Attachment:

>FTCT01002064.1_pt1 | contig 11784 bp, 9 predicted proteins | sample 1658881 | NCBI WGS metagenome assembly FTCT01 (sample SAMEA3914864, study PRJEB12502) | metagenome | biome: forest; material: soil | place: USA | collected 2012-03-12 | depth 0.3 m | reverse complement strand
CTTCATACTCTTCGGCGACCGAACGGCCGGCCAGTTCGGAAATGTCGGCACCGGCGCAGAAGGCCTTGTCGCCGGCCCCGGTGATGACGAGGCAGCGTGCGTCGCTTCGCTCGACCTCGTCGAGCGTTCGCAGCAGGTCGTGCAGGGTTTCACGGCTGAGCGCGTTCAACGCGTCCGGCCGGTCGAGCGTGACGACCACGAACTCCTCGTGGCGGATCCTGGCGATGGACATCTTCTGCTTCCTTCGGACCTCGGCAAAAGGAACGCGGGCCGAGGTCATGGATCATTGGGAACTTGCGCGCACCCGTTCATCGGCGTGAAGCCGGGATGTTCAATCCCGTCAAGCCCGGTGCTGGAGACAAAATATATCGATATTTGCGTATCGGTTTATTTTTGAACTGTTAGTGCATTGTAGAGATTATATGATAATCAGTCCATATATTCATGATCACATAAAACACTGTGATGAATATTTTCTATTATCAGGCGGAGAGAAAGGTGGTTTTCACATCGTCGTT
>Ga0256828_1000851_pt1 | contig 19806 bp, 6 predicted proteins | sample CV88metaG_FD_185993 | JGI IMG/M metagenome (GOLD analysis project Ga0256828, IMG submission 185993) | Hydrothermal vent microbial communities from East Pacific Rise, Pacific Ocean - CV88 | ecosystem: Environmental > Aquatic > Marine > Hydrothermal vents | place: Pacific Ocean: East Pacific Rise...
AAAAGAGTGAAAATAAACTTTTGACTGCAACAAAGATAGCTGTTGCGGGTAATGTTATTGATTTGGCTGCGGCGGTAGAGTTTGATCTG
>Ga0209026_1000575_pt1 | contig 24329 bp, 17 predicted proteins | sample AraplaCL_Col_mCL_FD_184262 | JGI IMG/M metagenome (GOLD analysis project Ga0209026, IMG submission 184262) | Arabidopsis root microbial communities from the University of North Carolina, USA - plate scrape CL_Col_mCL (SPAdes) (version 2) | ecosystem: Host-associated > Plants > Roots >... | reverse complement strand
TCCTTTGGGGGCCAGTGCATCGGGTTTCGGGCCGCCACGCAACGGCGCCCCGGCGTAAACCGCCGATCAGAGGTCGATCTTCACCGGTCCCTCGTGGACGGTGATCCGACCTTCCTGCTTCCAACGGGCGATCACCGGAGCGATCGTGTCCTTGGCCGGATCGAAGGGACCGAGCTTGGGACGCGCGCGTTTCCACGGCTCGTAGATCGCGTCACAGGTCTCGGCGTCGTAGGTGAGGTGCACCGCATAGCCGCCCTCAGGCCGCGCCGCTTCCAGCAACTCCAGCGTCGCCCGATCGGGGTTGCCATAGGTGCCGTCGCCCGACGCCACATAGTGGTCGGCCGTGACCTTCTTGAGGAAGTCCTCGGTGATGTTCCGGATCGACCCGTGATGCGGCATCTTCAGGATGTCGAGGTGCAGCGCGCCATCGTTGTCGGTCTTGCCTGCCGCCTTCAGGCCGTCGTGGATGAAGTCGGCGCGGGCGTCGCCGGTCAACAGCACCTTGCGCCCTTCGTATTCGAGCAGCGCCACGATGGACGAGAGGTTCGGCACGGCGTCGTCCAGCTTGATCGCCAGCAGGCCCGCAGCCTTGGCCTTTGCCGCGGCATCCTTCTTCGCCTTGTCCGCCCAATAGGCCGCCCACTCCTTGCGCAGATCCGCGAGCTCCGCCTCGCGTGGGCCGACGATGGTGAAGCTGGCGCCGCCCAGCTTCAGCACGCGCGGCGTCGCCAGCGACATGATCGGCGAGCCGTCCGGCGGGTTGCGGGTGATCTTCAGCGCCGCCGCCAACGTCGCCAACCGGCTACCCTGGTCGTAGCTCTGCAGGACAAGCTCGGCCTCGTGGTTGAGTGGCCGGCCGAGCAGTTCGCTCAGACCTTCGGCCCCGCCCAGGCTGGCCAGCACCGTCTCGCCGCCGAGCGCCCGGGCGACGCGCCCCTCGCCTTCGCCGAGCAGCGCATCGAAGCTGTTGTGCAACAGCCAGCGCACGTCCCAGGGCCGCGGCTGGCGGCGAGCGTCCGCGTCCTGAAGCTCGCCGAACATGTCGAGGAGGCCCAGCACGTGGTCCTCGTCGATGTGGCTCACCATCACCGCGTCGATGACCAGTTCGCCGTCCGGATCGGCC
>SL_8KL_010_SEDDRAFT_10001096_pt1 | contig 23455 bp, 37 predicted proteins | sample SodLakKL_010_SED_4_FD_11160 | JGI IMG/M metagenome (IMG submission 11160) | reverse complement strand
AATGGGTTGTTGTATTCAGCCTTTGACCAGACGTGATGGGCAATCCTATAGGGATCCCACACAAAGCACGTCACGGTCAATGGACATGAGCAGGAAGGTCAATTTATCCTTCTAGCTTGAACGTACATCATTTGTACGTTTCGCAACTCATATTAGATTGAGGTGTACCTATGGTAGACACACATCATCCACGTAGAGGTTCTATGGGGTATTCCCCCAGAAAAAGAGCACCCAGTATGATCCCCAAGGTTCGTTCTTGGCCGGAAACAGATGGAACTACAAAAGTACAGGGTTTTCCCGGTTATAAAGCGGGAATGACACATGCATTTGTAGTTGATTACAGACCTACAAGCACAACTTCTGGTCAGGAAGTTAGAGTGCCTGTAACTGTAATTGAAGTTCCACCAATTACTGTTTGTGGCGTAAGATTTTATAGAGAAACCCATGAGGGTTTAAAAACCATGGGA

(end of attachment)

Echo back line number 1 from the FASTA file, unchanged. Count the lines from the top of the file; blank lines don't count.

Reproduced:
>FTCT01002064.1_pt1 | contig 11784 bp, 9 predicted proteins | sample 1658881 | NCBI WGS metagenome assembly FTCT01 (sample SAMEA3914864, study PRJEB12502) | metagenome | biome: forest; material: soil | place: USA | collected 2012-03-12 | depth 0.3 m | reverse complement strand